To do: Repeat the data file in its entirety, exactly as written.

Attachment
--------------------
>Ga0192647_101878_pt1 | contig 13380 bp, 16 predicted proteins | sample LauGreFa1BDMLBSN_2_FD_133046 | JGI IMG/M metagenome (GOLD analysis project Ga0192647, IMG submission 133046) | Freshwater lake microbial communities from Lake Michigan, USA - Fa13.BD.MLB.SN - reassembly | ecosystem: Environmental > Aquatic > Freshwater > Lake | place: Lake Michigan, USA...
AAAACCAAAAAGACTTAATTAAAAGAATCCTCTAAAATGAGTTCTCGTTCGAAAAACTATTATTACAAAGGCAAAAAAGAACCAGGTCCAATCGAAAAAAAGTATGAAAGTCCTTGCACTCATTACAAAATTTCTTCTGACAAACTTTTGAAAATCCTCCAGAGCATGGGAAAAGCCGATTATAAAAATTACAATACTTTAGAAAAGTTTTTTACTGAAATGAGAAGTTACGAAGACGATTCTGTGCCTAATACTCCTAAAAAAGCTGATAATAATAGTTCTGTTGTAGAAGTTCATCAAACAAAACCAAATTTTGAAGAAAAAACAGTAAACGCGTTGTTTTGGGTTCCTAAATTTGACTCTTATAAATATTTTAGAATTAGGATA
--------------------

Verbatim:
>Ga0192647_101878_pt1 | contig 13380 bp, 16 predicted proteins | sample LauGreFa1BDMLBSN_2_FD_133046 | JGI IMG/M metagenome (GOLD analysis project Ga0192647, IMG submission 133046) | Freshwater lake microbial communities from Lake Michigan, USA - Fa13.BD.MLB.SN - reassembly | ecosystem: Environmental > Aquatic > Freshwater > Lake | place: Lake Michigan, USA...
AAAACCAAAAAGACTTAATTAAAAGAATCCTCTAAAATGAGTTCTCGTTCGAAAAACTATTATTACAAAGGCAAAAAAGAACCAGGTCCAATCGAAAAAAAGTATGAAAGTCCTTGCACTCATTACAAAATTTCTTCTGACAAACTTTTGAAAATCCTCCAGAGCATGGGAAAAGCCGATTATAAAAATTACAATACTTTAGAAAAGTTTTTTACTGAAATGAGAAGTTACGAAGACGATTCTGTGCCTAATACTCCTAAAAAAGCTGATAATAATAGTTCTGTTGTAGAAGTTCATCAAACAAAACCAAATTTTGAAGAAAAAACAGTAAACGCGTTGTTTTGGGTTCCTAAATTTGACTCTTATAAATATTTTAGAATTAGGATA